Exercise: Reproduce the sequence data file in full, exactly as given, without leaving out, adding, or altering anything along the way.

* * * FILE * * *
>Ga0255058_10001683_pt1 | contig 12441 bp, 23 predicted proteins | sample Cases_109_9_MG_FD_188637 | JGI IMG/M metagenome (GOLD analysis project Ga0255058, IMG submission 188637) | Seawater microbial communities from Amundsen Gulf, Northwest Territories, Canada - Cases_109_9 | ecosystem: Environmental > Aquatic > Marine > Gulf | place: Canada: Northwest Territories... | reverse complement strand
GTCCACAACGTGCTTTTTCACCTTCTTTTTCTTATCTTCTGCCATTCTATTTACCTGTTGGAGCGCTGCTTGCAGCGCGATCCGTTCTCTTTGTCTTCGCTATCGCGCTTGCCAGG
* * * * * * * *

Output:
>Ga0255058_10001683_pt1 | contig 12441 bp, 23 predicted proteins | sample Cases_109_9_MG_FD_188637 | JGI IMG/M metagenome (GOLD analysis project Ga0255058, IMG submission 188637) | Seawater microbial communities from Amundsen Gulf, Northwest Territories, Canada - Cases_109_9 | ecosystem: Environmental > Aquatic > Marine > Gulf | place: Canada: Northwest Territories... | reverse complement strand
GTCCACAACGTGCTTTTTCACCTTCTTTTTCTTATCTTCTGCCATTCTATTTACCTGTTGGAGCGCTGCTTGCAGCGCGATCCGTTCTCTTTGTCTTCGCTATCGCGCTTGCCAGG